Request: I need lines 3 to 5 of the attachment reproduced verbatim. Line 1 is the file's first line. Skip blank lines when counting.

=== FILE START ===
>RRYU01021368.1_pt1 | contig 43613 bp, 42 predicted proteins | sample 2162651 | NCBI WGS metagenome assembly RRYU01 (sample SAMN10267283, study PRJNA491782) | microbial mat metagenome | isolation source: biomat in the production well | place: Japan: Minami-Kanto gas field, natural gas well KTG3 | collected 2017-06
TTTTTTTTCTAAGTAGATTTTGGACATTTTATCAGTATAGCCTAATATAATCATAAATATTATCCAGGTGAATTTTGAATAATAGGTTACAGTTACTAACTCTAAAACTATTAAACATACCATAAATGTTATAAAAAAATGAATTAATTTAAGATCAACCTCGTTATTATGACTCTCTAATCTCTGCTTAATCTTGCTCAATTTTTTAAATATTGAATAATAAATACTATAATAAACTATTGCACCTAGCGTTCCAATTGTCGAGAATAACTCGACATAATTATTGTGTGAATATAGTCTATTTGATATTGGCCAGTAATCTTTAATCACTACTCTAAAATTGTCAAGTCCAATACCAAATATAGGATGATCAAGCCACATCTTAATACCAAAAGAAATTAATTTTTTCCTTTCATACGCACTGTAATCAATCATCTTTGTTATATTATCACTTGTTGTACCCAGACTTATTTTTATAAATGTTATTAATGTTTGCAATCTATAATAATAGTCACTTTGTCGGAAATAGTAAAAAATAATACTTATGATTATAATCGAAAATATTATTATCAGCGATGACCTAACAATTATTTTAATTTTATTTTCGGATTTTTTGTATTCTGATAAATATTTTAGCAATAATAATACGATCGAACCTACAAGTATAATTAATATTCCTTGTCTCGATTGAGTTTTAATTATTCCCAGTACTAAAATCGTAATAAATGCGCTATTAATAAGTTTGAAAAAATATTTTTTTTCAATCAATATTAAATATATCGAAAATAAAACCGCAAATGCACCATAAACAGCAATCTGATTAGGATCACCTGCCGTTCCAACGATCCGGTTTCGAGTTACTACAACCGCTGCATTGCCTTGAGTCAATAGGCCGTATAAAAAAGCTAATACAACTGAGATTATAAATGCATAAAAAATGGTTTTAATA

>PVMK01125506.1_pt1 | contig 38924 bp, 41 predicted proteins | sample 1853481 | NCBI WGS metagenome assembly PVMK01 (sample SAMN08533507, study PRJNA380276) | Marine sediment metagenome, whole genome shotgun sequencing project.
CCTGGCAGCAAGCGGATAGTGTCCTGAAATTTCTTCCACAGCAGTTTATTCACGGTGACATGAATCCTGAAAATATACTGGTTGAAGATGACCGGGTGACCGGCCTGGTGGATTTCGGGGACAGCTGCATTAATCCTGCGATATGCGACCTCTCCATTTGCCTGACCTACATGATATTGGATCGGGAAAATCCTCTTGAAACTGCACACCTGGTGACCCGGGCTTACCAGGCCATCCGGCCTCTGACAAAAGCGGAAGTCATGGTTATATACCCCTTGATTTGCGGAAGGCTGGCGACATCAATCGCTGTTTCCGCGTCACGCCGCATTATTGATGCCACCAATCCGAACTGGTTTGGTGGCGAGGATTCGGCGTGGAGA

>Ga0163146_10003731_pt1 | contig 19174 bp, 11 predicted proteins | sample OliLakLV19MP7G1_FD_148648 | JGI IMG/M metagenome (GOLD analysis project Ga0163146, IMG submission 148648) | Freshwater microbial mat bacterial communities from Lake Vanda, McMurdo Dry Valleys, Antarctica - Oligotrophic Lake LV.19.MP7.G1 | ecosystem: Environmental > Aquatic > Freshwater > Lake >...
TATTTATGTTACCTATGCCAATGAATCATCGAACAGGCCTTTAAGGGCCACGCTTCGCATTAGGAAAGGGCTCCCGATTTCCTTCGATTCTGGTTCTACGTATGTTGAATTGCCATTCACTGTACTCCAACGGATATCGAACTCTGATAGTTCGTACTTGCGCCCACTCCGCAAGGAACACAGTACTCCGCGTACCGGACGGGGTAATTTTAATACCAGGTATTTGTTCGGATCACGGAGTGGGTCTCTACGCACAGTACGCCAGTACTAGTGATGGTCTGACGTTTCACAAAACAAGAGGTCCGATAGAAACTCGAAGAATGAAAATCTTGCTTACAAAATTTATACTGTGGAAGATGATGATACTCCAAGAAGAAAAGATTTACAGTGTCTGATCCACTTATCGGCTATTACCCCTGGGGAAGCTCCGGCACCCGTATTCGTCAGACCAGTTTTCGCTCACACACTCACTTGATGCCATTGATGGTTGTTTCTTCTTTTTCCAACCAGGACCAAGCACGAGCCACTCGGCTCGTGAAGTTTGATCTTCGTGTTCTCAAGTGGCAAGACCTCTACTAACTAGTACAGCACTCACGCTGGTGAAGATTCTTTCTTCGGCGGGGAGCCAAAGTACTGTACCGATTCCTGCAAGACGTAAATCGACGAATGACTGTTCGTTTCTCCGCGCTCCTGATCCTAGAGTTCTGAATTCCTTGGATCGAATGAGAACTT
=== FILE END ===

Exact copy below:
>PVMK01125506.1_pt1 | contig 38924 bp, 41 predicted proteins | sample 1853481 | NCBI WGS metagenome assembly PVMK01 (sample SAMN08533507, study PRJNA380276) | Marine sediment metagenome, whole genome shotgun sequencing project.
CCTGGCAGCAAGCGGATAGTGTCCTGAAATTTCTTCCACAGCAGTTTATTCACGGTGACATGAATCCTGAAAATATACTGGTTGAAGATGACCGGGTGACCGGCCTGGTGGATTTCGGGGACAGCTGCATTAATCCTGCGATATGCGACCTCTCCATTTGCCTGACCTACATGATATTGGATCGGGAAAATCCTCTTGAAACTGCACACCTGGTGACCCGGGCTTACCAGGCCATCCGGCCTCTGACAAAAGCGGAAGTCATGGTTATATACCCCTTGATTTGCGGAAGGCTGGCGACATCAATCGCTGTTTCCGCGTCACGCCGCATTATTGATGCCACCAATCCGAACTGGTTTGGTGGCGAGGATTCGGCGTGGAGA

>Ga0163146_10003731_pt1 | contig 19174 bp, 11 predicted proteins | sample OliLakLV19MP7G1_FD_148648 | JGI IMG/M metagenome (GOLD analysis project Ga0163146, IMG submission 148648) | Freshwater microbial mat bacterial communities from Lake Vanda, McMurdo Dry Valleys, Antarctica - Oligotrophic Lake LV.19.MP7.G1 | ecosystem: Environmental > Aquatic > Freshwater > Lake >...